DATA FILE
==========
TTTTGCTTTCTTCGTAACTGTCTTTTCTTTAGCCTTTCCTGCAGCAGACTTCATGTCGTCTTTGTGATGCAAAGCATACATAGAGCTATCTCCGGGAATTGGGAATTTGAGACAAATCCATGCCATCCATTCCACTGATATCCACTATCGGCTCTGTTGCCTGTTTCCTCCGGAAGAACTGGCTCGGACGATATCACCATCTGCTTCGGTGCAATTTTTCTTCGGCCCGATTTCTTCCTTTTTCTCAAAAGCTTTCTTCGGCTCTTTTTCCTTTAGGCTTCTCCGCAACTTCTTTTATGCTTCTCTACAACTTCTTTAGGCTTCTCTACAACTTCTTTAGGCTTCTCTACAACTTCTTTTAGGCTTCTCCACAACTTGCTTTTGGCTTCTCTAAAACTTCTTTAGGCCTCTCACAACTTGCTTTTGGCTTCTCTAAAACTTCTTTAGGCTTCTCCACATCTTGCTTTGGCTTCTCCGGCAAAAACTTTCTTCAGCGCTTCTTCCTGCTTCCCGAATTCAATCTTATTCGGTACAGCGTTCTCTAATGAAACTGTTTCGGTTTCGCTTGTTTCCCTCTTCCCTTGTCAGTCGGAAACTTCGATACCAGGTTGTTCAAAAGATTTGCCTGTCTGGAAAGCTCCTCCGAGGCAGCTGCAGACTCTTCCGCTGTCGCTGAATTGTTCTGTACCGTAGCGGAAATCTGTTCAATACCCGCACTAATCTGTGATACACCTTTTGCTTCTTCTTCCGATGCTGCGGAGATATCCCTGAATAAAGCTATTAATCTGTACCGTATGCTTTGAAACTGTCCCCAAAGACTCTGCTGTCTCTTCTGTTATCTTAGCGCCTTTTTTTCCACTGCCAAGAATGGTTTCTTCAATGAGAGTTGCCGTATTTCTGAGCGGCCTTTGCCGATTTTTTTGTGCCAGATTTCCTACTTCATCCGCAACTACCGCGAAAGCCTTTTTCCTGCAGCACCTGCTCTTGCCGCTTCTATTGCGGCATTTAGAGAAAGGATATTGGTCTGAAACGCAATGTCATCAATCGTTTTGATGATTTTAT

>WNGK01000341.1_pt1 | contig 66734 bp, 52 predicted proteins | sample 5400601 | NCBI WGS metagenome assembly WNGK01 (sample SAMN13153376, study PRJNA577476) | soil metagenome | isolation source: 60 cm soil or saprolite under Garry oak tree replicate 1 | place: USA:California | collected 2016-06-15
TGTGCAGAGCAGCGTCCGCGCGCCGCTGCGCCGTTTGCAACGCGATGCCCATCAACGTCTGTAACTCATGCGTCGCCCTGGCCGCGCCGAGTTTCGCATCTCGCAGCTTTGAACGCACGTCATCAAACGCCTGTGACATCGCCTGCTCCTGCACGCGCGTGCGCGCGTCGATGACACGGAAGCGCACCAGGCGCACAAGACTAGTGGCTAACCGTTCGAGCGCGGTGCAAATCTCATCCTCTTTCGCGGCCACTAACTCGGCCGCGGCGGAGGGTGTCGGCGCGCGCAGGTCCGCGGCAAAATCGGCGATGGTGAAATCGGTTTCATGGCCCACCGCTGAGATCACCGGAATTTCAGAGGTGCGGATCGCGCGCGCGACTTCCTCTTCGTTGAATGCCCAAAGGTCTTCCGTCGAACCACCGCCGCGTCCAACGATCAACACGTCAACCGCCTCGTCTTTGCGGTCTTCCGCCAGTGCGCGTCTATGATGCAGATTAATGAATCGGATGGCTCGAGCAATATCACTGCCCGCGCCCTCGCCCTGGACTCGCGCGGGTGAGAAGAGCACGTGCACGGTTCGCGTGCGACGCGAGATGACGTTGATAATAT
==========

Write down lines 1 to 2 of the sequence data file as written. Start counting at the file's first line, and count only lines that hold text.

TTTTGCTTTCTTCGTAACTGTCTTTTCTTTAGCCTTTCCTGCAGCAGACTTCATGTCGTCTTTGTGATGCAAAGCATACATAGAGCTATCTCCGGGAATTGGGAATTTGAGACAAATCCATGCCATCCATTCCACTGATATCCACTATCGGCTCTGTTGCCTGTTTCCTCCGGAAGAACTGGCTCGGACGATATCACCATCTGCTTCGGTGCAATTTTTCTTCGGCCCGATTTCTTCCTTTTTCTCAAAAGCTTTCTTCGGCTCTTTTTCCTTTAGGCTTCTCCGCAACTTCTTTTATGCTTCTCTACAACTTCTTTAGGCTTCTCTACAACTTCTTTAGGCTTCTCTACAACTTCTTTTAGGCTTCTCCACAACTTGCTTTTGGCTTCTCTAAAACTTCTTTAGGCCTCTCACAACTTGCTTTTGGCTTCTCTAAAACTTCTTTAGGCTTCTCCACATCTTGCTTTGGCTTCTCCGGCAAAAACTTTCTTCAGCGCTTCTTCCTGCTTCCCGAATTCAATCTTATTCGGTACAGCGTTCTCTAATGAAACTGTTTCGGTTTCGCTTGTTTCCCTCTTCCCTTGTCAGTCGGAAACTTCGATACCAGGTTGTTCAAAAGATTTGCCTGTCTGGAAAGCTCCTCCGAGGCAGCTGCAGACTCTTCCGCTGTCGCTGAATTGTTCTGTACCGTAGCGGAAATCTGTTCAATACCCGCACTAATCTGTGATACACCTTTTGCTTCTTCTTCCGATGCTGCGGAGATATCCCTGAATAAAGCTATTAATCTGTACCGTATGCTTTGAAACTGTCCCCAAAGACTCTGCTGTCTCTTCTGTTATCTTAGCGCCTTTTTTTCCACTGCCAAGAATGGTTTCTTCAATGAGAGTTGCCGTATTTCTGAGCGGCCTTTGCCGATTTTTTTGTGCCAGATTTCCTACTTCATCCGCAACTACCGCGAAAGCCTTTTTCCTGCAGCACCTGCTCTTGCCGCTTCTATTGCGGCATTTAGAGAAAGGATATTGGTCTGAAACGCAATGTCATCAATCGTTTTGATGATTTTAT

>WNGK01000341.1_pt1 | contig 66734 bp, 52 predicted proteins | sample 5400601 | NCBI WGS metagenome assembly WNGK01 (sample SAMN13153376, study PRJNA577476) | soil metagenome | isolation source: 60 cm soil or saprolite under Garry oak tree replicate 1 | place: USA:California | collected 2016-06-15